We have been glad to welcome them home

The men and women who had served the country began to return home.

A large number of our Service men have now been demobilised and we have been glad to welcome home recently, Sergeant Major Edwin Gray, Corporals A. Brown and W. Reed, and Privates A. Beal. Ed. Brant. F. Brant. H. Brant, H. Hoptroff, G. Higgs, A. Clayton, E. Culley, D. Knight, Smith, C. Streamer, S. Thurmer, R. Thurmer, C. Taylor, C. Reed. T. Wetherhall.

Ptes. Streamer and Hoptrodd we understand have elected to join the new army.

We beg to congratulate Quarter Master Sargeant H. R. Oatway on gaining the M.S.M., and Sister Constance Druce on the honour of being mentioned in despatches.

Winkfield section of Winkfield District Magazine, March 1919 (D/P 151/28A/11/3)

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“His machine nose dived to what seemed certain death”

There were varying fortunes for the men of Winkfield.

OUR MEN WHO ARE SERVING.

Much sympathy is felt for the family of Private Charles Mitchell, who we much regret to record was killed in action on October 11th. He was only 19, and had been at the front but a few weeks. A memorial service will be held on Sunday, November 11th, at 6.30 at the Parish Church , when we have no doubt that many will show their sympathy by attending.

Stoker Karl Brant has been very ill with pneumonia but is now convalescent and home on leave.

Private Fred Fancourt has been wounded in the face; he is in Hospital in France and is doing well.

Flight Commander Foster Maynard met with an aeroplane accident which nearly cost him his life. It is reported that when flying, through some mishap, his machine nose dived to what seemed certain death, when it was held up by some branches and he sustained many cuts about the head and a badly broken arm, but is now doing well in hospital.

Private Albert Carter is ill with trench fever, he is in hospital in England and we hope progressing favourably.

We are glad to learn that Private John Carter who had a very long and serious illness, is now convalescent, also Private George Streamer is now almost recovered and able to take up light duty in Ireland.

Private William Burt has been invalided out of the Amy, the chronic nephritis from which he is suffering being brought on by the exposure and hardships of the trenches. He is much better now and will we trust in time get quite strong again.

We congratulate Sergeant Henry Oatway on his promotion to Sergeant-Major in the Engineers.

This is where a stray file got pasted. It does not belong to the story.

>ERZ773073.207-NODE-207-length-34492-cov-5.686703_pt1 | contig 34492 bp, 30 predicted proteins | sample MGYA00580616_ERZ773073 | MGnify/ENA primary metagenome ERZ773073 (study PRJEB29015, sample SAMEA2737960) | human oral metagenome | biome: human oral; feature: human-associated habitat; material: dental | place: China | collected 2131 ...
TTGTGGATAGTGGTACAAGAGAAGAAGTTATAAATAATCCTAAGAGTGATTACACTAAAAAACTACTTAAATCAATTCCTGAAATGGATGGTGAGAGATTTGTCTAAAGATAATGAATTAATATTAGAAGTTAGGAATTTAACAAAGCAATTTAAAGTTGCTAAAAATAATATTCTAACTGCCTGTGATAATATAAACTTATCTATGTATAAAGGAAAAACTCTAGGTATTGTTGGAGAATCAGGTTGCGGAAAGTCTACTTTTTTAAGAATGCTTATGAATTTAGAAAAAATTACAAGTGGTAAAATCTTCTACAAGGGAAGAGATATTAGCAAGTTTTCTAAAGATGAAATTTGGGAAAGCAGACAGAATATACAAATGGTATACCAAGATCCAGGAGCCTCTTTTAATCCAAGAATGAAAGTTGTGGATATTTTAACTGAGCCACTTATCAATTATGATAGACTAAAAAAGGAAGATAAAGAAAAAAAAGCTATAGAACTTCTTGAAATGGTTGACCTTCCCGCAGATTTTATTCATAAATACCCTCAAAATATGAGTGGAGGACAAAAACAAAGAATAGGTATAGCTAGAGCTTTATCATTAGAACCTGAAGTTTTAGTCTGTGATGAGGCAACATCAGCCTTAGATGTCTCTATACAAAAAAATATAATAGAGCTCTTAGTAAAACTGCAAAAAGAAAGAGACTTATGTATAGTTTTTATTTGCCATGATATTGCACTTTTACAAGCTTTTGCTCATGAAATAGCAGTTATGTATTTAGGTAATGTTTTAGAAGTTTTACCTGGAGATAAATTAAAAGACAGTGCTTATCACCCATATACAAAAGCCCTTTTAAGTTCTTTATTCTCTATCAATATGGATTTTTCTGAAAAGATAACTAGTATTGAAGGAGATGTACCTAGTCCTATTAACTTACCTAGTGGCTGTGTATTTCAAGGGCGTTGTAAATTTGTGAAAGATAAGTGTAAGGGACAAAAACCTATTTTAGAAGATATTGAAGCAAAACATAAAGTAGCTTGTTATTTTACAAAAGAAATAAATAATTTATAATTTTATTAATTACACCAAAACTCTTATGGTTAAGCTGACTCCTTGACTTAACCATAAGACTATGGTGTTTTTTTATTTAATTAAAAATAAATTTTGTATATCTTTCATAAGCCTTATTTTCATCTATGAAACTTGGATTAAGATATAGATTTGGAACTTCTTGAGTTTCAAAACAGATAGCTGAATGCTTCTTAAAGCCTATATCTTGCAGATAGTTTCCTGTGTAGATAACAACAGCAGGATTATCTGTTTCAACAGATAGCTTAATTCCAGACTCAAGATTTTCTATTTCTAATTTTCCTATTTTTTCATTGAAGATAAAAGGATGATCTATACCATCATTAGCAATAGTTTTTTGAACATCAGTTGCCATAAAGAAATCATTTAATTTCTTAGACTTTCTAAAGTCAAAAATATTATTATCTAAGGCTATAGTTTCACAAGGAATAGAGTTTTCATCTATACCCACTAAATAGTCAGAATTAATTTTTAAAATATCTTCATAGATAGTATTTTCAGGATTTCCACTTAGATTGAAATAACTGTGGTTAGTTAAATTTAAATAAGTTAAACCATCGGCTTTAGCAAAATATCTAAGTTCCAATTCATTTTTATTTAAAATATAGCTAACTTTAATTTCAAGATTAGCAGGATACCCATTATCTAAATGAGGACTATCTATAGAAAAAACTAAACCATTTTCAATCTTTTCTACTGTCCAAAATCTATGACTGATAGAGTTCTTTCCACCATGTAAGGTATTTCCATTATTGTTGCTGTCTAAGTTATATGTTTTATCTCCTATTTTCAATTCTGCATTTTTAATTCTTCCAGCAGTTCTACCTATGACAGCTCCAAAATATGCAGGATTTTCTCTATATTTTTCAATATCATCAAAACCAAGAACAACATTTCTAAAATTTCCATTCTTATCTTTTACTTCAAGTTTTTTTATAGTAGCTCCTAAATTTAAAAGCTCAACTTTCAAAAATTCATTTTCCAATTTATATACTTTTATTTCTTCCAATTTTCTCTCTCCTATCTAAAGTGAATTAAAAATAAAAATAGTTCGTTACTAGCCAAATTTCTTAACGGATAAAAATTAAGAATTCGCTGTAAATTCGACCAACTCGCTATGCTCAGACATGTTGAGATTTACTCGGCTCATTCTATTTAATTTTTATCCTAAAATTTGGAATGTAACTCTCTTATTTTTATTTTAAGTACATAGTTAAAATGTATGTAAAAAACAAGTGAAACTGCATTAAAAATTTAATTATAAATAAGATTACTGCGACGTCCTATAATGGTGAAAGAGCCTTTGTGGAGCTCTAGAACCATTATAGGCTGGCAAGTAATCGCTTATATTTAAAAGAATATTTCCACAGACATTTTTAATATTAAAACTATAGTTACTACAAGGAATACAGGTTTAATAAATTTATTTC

CHRISTMAS PRESENTS TO OUR MEN.

We have always remembered the Sailors and Soldiers from our Parish at Christmas, and sent them small Christmas gifts which they have greatly appreciated. Mrs. Maynard raised the fund for doing this last Christmas and the Christmas before by means of a rummage sale, but this cannot be managed this year and so we must fall back on the subscriptions as in 1914, but I am sure that we shall feel it a privilege to do our share in bringing some Christmas cheer to the men to whom we owe so much. About £15 will be required.

Winkfield section of Winkfield District Magazine, November 1917 (D/P151/28A/9/11)

There are now very few indeed of military age who have not offered their services

Many men in Winkfield had responded to the renewed call for volunteers. Sir Thomas Berney (1893-1975), who actually lived in Norfolk, had been educated in Berkshire, at Wellington College.

PARISH NOTES

Lieut. Sir Thomas Berney has left England for the East. We trust that he, together with the now large number of our men at the front, will be remembered in our daily prayers.

Cecil Hayes-Sadler has received a well earned commission after 15 months good service as a despatch rider at the front. He obtained a few days leave home, but has now returned again to duty.

Lord Derby’s campaign for fresh recruits has met with a good response in our parish, and we believe there are now very few indeed of military age who have not offered their services. Some have been refused on medical grounds and some are waiting to be called up when their turn comes, but the following have been accepted for immediate service and have joined their regiments:-

Joseph Church, Royal Field Artillery
Daniel Taylor, Royal Garrison Artillery
Sydney Thurmer, Royal Garrison Artillery
Fred Thurmer, Royal Berks Regiment
Henry Oatway, Royal Engineers
Earnest Woodage, King’s Royal Rifles.

Privates Walter Woodage, Henry Rixon and Wallace Nickless have been wounded, but we are glad to be able to report that they are all doing well, and making a good recovery.

Lance-Corporal Charles Reed has been slightly wounded and is now home for a short rest and change.

We congratulate Lance-Corporal R. Nickless on attaining the rank of full Corporal, and Private Wallace Nickless on his promotion to Lance-Corporal.

Winkfield section of Winkfield District Magazine, December 1915 (D/P151/28A/7/12)

Why should the young do all the fighting and the dying and offer the great sacrifice by themselves?

The people of Winkfield were urged to support the young men who were heading to the Front.

VICAR’S LETTER

MY DEAR FRIENDS,

When you receive this Magazine we shall be nearing the completion of a year of War, and this fact cannot fail to solemnize in our minds and make us seriously consider whether we are one and all doing our duty in this supreme crisis of our Nation’s history.